“Most other countries are doing it nationally,” said Polis, a Democrat. “I wish that we had more help from the federal government.” When each state is responsible for testing, he said, the states end up competing against other states for supplies — which drives prices up. “Of course it would be better to have a national testing strategy. There’s no question about that. But we’re not going to let the lack of one stand in the way of Colorado doing what’s right,” Polis said.
In North Carolina, Democratic Gov. Roy Cooper said he appreciated the White House’s guidance, “but we still need the federal government to help with testing and personal protective equipment.”
Oregon Gov. Kate Brown echoed other Democratic governors’ call for more federal assistance. “We are still in dire need of critical resources from the federal government, including sufficient personal protective equipment (PPE) and increased testing capacity,” she said. “We have current, large unfulfilled order requests with the federal government for both PPE and testing materials; these are vital components to reopening Oregon and remain necessary to prevent a resurgence of the disease.”
In contrast to Democrats, the response from Republican governors was more enthusiastic. “I think the president and his team are headed in a very good direction,” said Tennessee Gov. Bill Lee. Lee said his state would use the same sort of gradual reopening strategy.
Iowa Gov. Kim Reynolds said her takeaway from Thursday’s two-hour call between Trump and governors was that the federal government is a partner. “They are standing alongside us,” Reynolds said. “If there’s anything that we need to ramp it up and get our state’s economy moving again, they stand ready and willing.” Reynolds said she was hoping to reopen the state’s economy sometime in May, if possible.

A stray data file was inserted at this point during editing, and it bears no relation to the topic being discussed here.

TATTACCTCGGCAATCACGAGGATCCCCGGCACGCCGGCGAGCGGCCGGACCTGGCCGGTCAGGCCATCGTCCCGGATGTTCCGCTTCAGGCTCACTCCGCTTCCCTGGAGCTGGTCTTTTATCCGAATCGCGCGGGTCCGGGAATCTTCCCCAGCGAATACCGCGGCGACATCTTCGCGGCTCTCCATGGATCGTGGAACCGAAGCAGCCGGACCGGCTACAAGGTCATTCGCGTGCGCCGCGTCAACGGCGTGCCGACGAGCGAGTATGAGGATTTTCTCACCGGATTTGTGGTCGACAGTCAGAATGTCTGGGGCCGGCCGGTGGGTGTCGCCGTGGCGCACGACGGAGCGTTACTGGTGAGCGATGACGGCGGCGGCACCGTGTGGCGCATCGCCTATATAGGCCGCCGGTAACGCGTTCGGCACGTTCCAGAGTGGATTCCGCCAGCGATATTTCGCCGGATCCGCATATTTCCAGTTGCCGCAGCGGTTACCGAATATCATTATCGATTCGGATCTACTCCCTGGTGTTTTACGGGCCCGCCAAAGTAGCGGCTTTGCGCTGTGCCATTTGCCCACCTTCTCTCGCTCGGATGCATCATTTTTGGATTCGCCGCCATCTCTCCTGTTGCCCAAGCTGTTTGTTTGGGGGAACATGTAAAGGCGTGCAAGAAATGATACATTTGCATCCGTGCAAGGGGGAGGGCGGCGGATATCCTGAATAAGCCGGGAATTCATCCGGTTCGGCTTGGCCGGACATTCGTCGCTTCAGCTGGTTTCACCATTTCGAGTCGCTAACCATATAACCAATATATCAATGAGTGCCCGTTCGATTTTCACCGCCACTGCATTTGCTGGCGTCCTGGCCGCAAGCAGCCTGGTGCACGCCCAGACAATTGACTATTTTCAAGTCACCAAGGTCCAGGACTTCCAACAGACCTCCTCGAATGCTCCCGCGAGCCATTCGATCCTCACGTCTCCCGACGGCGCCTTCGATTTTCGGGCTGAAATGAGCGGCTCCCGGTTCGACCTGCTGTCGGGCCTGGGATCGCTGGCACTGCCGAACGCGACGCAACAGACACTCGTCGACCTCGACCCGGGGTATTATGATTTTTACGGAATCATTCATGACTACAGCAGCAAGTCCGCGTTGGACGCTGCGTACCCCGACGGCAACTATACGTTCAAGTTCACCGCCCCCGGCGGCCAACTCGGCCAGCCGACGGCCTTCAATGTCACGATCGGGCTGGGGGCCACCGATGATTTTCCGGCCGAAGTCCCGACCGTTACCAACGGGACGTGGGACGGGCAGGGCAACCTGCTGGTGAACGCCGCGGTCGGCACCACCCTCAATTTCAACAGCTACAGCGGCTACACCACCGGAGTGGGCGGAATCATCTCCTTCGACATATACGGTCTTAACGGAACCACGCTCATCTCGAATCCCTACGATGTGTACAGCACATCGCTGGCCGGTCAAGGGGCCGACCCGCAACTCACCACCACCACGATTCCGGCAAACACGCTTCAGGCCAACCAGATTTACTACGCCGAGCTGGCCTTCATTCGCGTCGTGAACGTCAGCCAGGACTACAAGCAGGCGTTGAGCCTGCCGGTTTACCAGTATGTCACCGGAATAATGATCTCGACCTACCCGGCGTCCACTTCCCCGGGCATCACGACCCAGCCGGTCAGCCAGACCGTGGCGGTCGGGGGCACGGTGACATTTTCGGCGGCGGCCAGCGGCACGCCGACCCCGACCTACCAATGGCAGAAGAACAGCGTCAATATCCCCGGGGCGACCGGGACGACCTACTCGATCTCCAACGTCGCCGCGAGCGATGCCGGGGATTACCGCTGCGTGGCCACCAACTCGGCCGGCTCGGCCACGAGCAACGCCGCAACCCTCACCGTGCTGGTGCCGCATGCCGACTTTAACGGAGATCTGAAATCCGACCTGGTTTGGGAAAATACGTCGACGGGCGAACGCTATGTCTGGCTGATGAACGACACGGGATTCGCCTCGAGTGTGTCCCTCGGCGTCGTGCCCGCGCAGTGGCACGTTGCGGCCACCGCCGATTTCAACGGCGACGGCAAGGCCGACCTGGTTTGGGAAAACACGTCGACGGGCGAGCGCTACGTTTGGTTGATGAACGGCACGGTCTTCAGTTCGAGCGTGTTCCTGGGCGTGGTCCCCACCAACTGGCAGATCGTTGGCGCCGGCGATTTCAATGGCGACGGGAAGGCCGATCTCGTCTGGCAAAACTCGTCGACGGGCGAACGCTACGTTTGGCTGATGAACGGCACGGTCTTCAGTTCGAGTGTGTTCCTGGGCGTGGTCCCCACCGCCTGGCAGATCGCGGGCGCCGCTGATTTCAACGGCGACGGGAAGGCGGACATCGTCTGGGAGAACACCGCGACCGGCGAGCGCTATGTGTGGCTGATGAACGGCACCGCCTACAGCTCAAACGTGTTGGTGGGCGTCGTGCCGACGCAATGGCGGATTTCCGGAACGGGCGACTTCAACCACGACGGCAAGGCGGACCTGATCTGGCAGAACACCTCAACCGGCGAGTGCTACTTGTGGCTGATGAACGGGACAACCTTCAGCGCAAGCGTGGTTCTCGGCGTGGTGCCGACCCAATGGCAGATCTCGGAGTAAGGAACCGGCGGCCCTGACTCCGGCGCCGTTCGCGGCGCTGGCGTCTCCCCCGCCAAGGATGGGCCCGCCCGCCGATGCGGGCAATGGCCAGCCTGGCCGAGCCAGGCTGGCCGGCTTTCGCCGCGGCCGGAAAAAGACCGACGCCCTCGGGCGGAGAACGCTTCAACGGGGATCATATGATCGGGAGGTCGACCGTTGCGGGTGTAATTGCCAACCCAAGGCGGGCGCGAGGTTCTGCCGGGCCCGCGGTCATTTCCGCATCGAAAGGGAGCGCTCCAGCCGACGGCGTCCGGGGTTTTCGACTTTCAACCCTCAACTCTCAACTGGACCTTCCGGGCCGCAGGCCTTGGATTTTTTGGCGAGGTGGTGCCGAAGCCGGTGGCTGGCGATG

“I appreciate President Trump’s guidelines for reopening pieces of the economy that have been closed temporarily,” said Nebraska Gov. Pete Ricketts. “It is critical that we get people back to work safely and continue to slow the spread of the virus as the country opens up.”
Idaho Gov. Brad Little said the president’s criteria for phased opening “matches the criteria we have been using in Idaho.” The guidelines also confirm that Idaho is focused on the right areas for improvement, Little said: expansion of testing access, contact tracing, and increased health care system capacity. “Our collective efforts to slow the spread of coronavirus are working, but we have not yet seen a prolonged downward trend, as recommended by the president, to justify opening up everything at once. Until we do, we must continue to stay the course.”
Texas Gov. Greg Abbott announced on Friday a series of executive orders that would start to reopen shuttered businesses. According to The Hill, that makes Texas “the first state to lay out a defined rollback of COVID-19 restrictions.” Retail outlets in the state will be able to open on Friday, April 24, as long as they can deliver items to customers’ cars or homes in order to minimize contact. Texas will also loosen restrictions on surgeries, permitting procedures that “would not deplete the hospital capacity or the PPE needed to cope with COVID-19.”